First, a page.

This blog is designed to give advice on Manual handling in the workplace. As an employer, you have a certain degree of responsibility when it comes to protecting your employees from injury.
Incorrect manual handling is one of the most common causes of injury in the work place. It causes work-related musculoskeletal disorders (MSDs) which account for over a third of all workplace injuries.
These types of injuries really can happen to anyone and anywhere people are at work eg, building sites, farms, factories, warehouses, offices, banks, laboratories, the list goes on. Heavy manual labour, awkward postures, manual materials handling, and previous or existing injury are all risk factors in developing MSDs.
These injuries can be avoided with training and awareness. Logic4training now offer an online manual handling course for businesses and individuals. It can be taken in your own time wherever you have access to a computer or tablet and the internet.
A bit of common sense everyone should adhere to…
Regulations require employers to:
- Avoid the need for hazardous manual handling, so far as is reasonably practicable
- Assess the risk of injury from any hazardous manual handling that can’t be avoided; and
- Reduce the risk of injury from hazardous manual handling, so far as is reasonably practicable.
- Follow systems of work in place for their safety
- Use equipment provided for their safety properly
- Cooperate with their employer on health and safety matters
- Inform their employer if they identify hazardous handling activities
- Take care to make sure their activities do not out others at risk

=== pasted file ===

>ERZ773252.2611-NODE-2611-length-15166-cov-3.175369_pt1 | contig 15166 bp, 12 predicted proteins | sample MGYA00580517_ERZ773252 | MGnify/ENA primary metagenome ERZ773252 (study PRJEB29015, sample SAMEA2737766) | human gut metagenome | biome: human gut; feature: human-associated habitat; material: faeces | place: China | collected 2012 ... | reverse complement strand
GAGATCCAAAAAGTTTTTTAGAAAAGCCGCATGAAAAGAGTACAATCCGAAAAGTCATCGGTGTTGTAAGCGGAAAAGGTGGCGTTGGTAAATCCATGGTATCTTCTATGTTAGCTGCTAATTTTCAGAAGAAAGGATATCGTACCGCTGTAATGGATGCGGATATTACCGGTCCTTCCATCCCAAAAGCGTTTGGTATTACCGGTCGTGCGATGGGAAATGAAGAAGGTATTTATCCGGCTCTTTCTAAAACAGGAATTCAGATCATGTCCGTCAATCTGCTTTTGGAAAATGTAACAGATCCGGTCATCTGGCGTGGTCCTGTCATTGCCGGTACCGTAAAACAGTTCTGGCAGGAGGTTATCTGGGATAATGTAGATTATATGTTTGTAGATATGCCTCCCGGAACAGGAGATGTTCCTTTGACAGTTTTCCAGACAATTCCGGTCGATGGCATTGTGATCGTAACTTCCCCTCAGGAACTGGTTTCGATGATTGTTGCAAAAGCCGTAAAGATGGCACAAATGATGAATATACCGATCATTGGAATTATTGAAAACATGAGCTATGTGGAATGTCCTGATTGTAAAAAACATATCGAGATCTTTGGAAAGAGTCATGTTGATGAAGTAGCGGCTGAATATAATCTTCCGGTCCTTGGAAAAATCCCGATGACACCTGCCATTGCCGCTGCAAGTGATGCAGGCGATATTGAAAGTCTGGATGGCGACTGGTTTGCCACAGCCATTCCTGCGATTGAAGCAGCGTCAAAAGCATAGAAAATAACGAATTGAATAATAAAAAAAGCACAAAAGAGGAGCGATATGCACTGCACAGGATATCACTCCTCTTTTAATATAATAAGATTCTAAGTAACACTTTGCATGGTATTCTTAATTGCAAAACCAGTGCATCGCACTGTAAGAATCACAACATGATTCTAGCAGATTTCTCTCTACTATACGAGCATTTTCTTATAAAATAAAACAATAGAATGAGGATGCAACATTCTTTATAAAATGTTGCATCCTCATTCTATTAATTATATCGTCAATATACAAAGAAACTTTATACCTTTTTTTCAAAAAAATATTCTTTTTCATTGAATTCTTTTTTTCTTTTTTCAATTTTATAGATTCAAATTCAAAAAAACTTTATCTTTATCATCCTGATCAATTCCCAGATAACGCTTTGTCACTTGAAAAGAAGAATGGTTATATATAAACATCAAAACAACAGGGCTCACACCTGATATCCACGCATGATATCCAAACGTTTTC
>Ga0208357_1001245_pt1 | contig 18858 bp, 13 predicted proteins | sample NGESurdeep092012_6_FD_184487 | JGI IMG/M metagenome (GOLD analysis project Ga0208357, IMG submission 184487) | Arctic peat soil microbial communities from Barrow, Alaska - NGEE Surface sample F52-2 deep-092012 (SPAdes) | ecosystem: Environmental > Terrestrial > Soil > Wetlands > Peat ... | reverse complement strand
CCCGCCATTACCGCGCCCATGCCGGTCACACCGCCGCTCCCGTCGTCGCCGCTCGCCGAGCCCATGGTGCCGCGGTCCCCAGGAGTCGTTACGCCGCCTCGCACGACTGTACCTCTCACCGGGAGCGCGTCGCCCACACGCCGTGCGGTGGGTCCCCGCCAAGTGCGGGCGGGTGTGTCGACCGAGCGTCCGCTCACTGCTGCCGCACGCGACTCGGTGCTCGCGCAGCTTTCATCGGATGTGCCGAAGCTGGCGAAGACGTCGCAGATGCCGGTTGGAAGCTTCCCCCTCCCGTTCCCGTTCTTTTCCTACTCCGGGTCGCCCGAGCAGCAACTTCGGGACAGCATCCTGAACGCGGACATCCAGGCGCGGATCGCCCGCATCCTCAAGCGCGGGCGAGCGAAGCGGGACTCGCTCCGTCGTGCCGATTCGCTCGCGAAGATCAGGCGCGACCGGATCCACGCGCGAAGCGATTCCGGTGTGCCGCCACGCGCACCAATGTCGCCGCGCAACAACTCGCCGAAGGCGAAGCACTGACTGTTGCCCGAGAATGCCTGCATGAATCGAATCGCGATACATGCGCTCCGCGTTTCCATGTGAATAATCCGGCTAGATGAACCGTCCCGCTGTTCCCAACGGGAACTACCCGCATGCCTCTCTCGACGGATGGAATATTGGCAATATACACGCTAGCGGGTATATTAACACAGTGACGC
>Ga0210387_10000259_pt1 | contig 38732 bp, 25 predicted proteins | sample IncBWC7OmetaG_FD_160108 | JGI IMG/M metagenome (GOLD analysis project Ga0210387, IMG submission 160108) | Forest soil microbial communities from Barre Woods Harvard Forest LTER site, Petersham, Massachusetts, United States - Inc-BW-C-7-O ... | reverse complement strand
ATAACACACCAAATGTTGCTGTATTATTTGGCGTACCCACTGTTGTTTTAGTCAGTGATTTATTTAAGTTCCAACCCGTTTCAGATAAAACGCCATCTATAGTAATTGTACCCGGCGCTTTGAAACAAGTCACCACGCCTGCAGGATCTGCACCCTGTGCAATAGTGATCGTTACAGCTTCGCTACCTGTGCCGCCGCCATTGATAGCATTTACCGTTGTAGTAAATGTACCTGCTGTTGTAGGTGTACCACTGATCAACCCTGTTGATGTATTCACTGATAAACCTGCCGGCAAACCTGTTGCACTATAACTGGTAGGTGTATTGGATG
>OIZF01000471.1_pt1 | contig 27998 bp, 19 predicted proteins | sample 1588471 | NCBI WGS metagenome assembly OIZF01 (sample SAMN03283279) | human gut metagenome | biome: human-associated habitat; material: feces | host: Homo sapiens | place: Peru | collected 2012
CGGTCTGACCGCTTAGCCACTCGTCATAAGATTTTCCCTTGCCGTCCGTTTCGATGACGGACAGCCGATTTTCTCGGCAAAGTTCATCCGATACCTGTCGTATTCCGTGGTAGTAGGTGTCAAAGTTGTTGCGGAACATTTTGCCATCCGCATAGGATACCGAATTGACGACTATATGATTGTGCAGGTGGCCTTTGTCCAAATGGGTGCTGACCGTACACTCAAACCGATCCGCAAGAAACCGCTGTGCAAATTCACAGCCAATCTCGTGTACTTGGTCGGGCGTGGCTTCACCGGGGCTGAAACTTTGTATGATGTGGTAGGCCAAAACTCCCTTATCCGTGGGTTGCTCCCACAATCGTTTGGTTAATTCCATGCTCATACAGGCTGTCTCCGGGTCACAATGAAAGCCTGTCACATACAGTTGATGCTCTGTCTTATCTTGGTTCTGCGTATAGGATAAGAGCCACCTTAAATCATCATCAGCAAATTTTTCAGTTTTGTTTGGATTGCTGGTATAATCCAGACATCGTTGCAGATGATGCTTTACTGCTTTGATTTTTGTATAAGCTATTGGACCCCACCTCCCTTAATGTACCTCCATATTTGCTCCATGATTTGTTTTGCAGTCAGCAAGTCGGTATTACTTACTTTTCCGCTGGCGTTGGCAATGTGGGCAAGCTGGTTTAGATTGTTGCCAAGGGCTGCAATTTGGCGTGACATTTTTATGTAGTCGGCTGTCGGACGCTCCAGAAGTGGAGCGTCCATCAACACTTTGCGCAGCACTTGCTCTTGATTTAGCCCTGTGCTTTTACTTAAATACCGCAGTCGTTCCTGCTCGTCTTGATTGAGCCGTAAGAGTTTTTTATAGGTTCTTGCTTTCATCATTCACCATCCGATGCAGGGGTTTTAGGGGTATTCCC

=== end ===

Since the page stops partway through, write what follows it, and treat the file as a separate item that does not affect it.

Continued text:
Can Manual Handling be avoided?
Check whether you need to move it at all, for example:
- Does a large work piece really need to be moved, or can the activity be done safely where the item already is?
- Can raw materials be delivered directly to their point of use?
Think about mechanisation and using handling aids, for example:
- A conveyor
- A pallet truck
- An electric or hand-powered hoist
- A lift truck
Obviously with automation or mechanisation you need to be aware of the new hazards they bring. Maintenance is crucial and training is a must for things like lift trucks.
Control the risks in your workplace
Part of managing the health and safety of your business should involve controlling the risks in the workplace. This means thinking about what might cause your employees harm and whether you are doing enough to prevent harm in the first place. This process is known as a risk assessment and is something you are required by law to carry out.
Think about the following:
- Your workplace activities, processes and the substance used that could injure your employees or harm their health.
- Ask your employees what they think the hazards are, as they may notice things that are not obvious to you and may have some good ideas on how to control the risks.
- Check manufacturers’ instructions or data sheets for chemicals and equipment, as they can be very helpful in spelling out the hazards.
- Some workers may have particular requirements, for example new and young workers, migrant workers, new or expectant mothers, people with disabilities, temp workers, contractors, homeworkers and lone workers may be at particular risk.
Once you have identified the hazards of the work place, you must decide how likely it is to cause harm. Common sense will tell you that risk is a part of everyday life and you’ll never be able to cancel it out completely. Focus on the main risks, prioritise them and do what is necessary to manage them responsibly.
Make a record of your significant findings including:
- The hazards;
- How people might be harmed by them;
- What you have in place to control the risks
Remember: Few workplaces stay the same. You should review what you are doing regularly.
Training your employees with our online system will go a long way to giving them greater awareness of the dangers that poor manual handling poses, as well as covering safe handling techniques, practical solutions to manual handling issues and the use of mechanical aids.
The course looks at:
- What is manual handling
- Manual handling regulations
- Safe handling
- Learning Safe handling habits
- Practical Manual Handling solutions
If you would like more information please contact us on 0345 845 7222 or email firstname.lastname@example.org